Come to think of it, and many of us backward males did eventually rise to the challenge of independent thought, it was absurd to keep votes and opportunities from these cool, poised, neat beings, who were obviously our superiors in manners, morals and marks, while we crude merrymakers could vote early and often. Although the manifest aim of the Lit department was a well-rounded citizen with a firm grip on a slippery and elastic existence, none of us at the age of twenty-one looked or acted like responsible citizens. We gents were then the sloppy sex. Our ruling garb was the turtleneck sweater; and since we wore our hair long, parted in the middle and plastered down, it was always a problem whether to remove the good old turtle-neck between one Saturday night bath and another, or just sleep in it through the week. So when our neat, clean and willowy damsels tripped into view, we came gradually to a secret conviction that they represented a better world than ours and eventually would rescue some of us from low bachelorhood.  Oddly enough, marriages born of such distant views have proved remarkably durable.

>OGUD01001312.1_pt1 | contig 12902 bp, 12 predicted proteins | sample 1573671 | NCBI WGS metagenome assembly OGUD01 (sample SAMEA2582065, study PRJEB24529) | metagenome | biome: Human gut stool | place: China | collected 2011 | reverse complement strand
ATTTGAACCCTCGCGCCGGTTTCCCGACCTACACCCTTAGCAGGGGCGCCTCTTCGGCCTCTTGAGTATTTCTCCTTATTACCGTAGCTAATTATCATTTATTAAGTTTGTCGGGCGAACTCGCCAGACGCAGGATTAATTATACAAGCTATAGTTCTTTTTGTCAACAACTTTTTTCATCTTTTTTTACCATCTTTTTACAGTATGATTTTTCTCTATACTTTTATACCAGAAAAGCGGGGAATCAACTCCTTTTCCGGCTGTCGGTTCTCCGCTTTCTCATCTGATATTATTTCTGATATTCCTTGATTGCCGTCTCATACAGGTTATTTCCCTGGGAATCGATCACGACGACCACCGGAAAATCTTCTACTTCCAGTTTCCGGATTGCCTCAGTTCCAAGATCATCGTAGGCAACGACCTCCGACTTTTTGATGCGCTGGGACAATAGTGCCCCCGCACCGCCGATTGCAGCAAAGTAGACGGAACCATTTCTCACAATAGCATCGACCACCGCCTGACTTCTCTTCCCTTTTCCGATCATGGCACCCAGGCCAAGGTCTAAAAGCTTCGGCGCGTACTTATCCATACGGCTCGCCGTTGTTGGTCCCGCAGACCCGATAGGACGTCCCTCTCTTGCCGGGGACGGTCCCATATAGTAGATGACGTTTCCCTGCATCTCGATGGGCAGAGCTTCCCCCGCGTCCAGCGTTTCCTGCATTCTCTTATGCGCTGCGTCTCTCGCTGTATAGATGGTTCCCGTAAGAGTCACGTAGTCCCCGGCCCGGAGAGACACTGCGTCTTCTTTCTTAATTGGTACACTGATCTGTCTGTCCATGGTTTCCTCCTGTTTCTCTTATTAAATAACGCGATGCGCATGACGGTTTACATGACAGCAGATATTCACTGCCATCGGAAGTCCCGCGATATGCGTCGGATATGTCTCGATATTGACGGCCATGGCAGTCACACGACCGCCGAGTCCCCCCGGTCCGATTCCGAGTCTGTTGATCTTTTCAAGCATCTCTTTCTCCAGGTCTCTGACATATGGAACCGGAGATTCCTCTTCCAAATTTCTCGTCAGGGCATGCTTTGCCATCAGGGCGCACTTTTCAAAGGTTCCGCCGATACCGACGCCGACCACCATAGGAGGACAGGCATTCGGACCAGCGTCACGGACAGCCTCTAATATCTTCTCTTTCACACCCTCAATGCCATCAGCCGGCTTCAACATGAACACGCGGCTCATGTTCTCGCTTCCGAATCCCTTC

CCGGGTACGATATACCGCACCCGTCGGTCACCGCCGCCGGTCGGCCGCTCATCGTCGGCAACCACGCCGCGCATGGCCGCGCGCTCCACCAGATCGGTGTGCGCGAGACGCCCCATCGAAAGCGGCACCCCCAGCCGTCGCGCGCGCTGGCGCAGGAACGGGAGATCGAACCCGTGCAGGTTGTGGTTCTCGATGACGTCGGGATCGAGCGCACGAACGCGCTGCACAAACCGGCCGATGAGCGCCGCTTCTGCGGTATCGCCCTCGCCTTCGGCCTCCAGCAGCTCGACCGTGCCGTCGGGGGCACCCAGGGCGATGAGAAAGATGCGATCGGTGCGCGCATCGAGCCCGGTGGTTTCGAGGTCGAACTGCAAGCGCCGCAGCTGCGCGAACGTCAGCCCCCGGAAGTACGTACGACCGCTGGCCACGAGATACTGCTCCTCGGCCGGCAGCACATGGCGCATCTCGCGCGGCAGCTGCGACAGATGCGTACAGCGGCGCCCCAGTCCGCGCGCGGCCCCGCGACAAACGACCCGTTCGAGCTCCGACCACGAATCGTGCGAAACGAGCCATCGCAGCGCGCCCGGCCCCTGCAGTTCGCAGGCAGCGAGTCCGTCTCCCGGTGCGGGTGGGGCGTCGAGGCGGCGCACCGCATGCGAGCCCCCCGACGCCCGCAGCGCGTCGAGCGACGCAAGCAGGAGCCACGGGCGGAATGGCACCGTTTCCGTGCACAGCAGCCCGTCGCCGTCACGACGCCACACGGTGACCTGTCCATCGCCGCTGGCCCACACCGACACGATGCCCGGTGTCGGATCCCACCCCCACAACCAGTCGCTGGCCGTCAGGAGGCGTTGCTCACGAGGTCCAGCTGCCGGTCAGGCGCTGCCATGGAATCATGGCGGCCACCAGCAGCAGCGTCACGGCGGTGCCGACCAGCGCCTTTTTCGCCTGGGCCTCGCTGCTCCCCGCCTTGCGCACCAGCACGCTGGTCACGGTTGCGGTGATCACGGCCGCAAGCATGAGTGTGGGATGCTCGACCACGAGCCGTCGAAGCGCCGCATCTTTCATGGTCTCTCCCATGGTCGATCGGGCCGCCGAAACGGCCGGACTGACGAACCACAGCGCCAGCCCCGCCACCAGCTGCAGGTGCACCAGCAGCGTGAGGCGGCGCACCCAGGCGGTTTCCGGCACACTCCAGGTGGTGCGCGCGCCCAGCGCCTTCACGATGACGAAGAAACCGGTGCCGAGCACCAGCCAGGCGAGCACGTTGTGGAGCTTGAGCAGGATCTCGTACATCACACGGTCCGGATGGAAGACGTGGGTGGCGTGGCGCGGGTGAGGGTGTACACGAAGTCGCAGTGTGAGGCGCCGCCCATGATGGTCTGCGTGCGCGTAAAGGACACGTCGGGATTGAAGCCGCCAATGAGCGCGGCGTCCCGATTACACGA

The DAILY Crusaded

Our little Daily of 1903-07 had no such quality or quantity as yours. Ours was a mixture of town crier and village scold, with no wire news and no opinions beyond Campus. Within that circle, however, we were as saucy—or shall I say radical—as you are. We jousted against the established order on a narrow field, won some victories, lost others, came some croppers, shed some fool notions, and through trial and error learned ever so little of the noble, slapdash art of journalism. By contrast, you whack manfully along the edges of larger fields, and no doubt will survive to recall fifty years hence how gorgeously you slugged it out with the everlasting dragon of reaction on issues long since forgotten. After a like interval I have learned at least this, if no more:

The world do move and moving lugs along with it universities and all other institutions live or fossilized.  Some of us drag our feet in the procession, some push enough for two and some enough for a dozen; but the momentum of the whole tumultuous enterprise is ample that no difference whatever would be manifest if you and I and everyone we know 'by reputation, hearsay or first name were to quit cold. Therefore I quit. Slug it out, brother, while you can. Then go sit in a corner and take it easy.

The Michigan Alumnus

March 14 1953, page 288